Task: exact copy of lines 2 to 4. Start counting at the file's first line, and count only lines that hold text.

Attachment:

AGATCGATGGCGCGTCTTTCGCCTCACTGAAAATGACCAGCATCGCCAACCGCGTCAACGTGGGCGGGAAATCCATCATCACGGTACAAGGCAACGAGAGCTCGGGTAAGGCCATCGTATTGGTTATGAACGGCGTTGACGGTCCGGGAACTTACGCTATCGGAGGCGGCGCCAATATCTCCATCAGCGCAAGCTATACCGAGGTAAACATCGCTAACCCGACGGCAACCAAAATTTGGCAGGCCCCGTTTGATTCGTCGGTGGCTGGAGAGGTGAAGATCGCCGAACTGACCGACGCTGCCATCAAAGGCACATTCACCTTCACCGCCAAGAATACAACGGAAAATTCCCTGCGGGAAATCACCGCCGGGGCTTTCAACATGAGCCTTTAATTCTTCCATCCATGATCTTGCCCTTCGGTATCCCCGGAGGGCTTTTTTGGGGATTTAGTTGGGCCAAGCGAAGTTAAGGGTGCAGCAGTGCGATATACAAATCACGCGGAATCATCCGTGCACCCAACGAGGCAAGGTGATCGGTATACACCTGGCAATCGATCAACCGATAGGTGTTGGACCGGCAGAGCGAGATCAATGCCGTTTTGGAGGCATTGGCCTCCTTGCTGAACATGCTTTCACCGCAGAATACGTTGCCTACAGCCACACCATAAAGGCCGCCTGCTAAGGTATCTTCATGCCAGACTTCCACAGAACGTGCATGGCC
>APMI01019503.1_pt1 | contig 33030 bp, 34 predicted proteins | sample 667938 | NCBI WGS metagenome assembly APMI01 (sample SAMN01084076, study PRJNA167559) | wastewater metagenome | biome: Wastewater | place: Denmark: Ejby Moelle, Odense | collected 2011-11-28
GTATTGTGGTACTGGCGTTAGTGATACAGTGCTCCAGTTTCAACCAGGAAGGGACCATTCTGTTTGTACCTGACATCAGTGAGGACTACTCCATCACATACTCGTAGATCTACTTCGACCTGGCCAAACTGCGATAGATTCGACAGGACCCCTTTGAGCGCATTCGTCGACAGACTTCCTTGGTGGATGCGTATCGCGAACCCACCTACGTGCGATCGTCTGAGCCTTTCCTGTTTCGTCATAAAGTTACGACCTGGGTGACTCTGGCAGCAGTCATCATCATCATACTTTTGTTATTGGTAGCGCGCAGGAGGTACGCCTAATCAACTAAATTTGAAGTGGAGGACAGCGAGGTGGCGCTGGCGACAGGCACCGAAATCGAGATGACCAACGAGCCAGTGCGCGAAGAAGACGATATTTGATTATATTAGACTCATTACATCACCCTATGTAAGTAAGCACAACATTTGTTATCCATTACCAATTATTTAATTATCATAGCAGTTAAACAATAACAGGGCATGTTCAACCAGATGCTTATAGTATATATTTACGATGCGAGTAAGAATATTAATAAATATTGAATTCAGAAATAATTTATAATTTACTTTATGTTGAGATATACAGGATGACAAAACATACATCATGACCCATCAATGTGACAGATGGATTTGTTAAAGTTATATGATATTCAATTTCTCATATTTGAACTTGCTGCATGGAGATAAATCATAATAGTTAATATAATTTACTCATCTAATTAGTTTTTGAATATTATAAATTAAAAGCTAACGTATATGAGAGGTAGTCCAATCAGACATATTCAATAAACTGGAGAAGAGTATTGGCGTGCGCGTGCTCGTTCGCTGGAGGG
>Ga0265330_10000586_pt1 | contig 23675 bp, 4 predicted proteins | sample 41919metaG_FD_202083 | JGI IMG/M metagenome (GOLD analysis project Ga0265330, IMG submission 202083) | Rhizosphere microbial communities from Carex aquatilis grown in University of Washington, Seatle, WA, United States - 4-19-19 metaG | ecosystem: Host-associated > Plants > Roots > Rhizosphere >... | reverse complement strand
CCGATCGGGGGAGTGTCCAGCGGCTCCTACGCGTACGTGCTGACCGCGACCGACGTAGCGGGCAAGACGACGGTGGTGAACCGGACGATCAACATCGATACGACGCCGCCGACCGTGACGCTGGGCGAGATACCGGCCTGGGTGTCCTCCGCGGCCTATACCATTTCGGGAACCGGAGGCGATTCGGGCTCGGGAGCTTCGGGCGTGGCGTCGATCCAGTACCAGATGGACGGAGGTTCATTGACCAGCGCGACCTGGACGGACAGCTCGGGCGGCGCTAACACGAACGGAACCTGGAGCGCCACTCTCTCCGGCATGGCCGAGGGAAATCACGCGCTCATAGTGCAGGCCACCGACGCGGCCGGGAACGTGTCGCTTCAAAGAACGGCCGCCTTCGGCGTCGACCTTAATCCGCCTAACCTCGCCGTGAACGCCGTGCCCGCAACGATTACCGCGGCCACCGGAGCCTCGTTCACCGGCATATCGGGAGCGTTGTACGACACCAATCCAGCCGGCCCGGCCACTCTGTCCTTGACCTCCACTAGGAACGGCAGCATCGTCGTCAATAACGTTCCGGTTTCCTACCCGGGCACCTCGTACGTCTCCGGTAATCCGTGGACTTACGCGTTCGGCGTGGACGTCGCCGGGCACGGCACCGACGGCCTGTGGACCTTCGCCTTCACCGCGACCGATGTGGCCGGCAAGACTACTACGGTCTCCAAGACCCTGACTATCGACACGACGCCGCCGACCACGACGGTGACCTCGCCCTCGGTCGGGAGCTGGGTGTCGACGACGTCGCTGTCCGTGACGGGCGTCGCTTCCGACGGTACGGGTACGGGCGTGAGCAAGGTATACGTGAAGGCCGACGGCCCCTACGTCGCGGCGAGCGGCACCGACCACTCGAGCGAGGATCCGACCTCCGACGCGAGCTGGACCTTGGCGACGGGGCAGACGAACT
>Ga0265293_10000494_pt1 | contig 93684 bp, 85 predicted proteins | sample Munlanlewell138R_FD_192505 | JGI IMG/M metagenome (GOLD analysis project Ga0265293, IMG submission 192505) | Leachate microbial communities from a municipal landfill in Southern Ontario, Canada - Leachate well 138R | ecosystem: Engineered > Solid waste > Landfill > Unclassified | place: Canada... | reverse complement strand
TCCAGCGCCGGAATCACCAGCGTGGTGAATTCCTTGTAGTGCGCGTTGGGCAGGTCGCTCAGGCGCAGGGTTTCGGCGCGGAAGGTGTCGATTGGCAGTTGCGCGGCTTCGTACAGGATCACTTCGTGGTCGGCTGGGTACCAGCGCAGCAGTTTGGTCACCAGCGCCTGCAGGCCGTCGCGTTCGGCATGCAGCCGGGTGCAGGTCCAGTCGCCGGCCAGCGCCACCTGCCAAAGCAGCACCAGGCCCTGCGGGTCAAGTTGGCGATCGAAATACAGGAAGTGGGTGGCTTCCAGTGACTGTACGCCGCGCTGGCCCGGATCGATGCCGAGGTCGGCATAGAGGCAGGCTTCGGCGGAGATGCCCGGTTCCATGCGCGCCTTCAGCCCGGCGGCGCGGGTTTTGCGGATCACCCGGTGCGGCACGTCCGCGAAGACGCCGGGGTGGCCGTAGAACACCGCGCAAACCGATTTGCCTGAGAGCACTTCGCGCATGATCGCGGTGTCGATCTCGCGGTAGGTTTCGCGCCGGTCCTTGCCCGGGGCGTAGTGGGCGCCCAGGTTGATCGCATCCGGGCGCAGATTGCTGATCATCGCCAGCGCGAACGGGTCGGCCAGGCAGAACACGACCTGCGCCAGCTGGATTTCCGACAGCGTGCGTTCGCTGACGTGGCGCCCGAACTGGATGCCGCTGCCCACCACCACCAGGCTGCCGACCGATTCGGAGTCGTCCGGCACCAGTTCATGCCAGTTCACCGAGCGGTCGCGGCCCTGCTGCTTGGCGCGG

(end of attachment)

>APMI01019503.1_pt1 | contig 33030 bp, 34 predicted proteins | sample 667938 | NCBI WGS metagenome assembly APMI01 (sample SAMN01084076, study PRJNA167559) | wastewater metagenome | biome: Wastewater | place: Denmark: Ejby Moelle, Odense | collected 2011-11-28
GTATTGTGGTACTGGCGTTAGTGATACAGTGCTCCAGTTTCAACCAGGAAGGGACCATTCTGTTTGTACCTGACATCAGTGAGGACTACTCCATCACATACTCGTAGATCTACTTCGACCTGGCCAAACTGCGATAGATTCGACAGGACCCCTTTGAGCGCATTCGTCGACAGACTTCCTTGGTGGATGCGTATCGCGAACCCACCTACGTGCGATCGTCTGAGCCTTTCCTGTTTCGTCATAAAGTTACGACCTGGGTGACTCTGGCAGCAGTCATCATCATCATACTTTTGTTATTGGTAGCGCGCAGGAGGTACGCCTAATCAACTAAATTTGAAGTGGAGGACAGCGAGGTGGCGCTGGCGACAGGCACCGAAATCGAGATGACCAACGAGCCAGTGCGCGAAGAAGACGATATTTGATTATATTAGACTCATTACATCACCCTATGTAAGTAAGCACAACATTTGTTATCCATTACCAATTATTTAATTATCATAGCAGTTAAACAATAACAGGGCATGTTCAACCAGATGCTTATAGTATATATTTACGATGCGAGTAAGAATATTAATAAATATTGAATTCAGAAATAATTTATAATTTACTTTATGTTGAGATATACAGGATGACAAAACATACATCATGACCCATCAATGTGACAGATGGATTTGTTAAAGTTATATGATATTCAATTTCTCATATTTGAACTTGCTGCATGGAGATAAATCATAATAGTTAATATAATTTACTCATCTAATTAGTTTTTGAATATTATAAATTAAAAGCTAACGTATATGAGAGGTAGTCCAATCAGACATATTCAATAAACTGGAGAAGAGTATTGGCGTGCGCGTGCTCGTTCGCTGGAGGG
>Ga0265330_10000586_pt1 | contig 23675 bp, 4 predicted proteins | sample 41919metaG_FD_202083 | JGI IMG/M metagenome (GOLD analysis project Ga0265330, IMG submission 202083) | Rhizosphere microbial communities from Carex aquatilis grown in University of Washington, Seatle, WA, United States - 4-19-19 metaG | ecosystem: Host-associated > Plants > Roots > Rhizosphere >... | reverse complement strand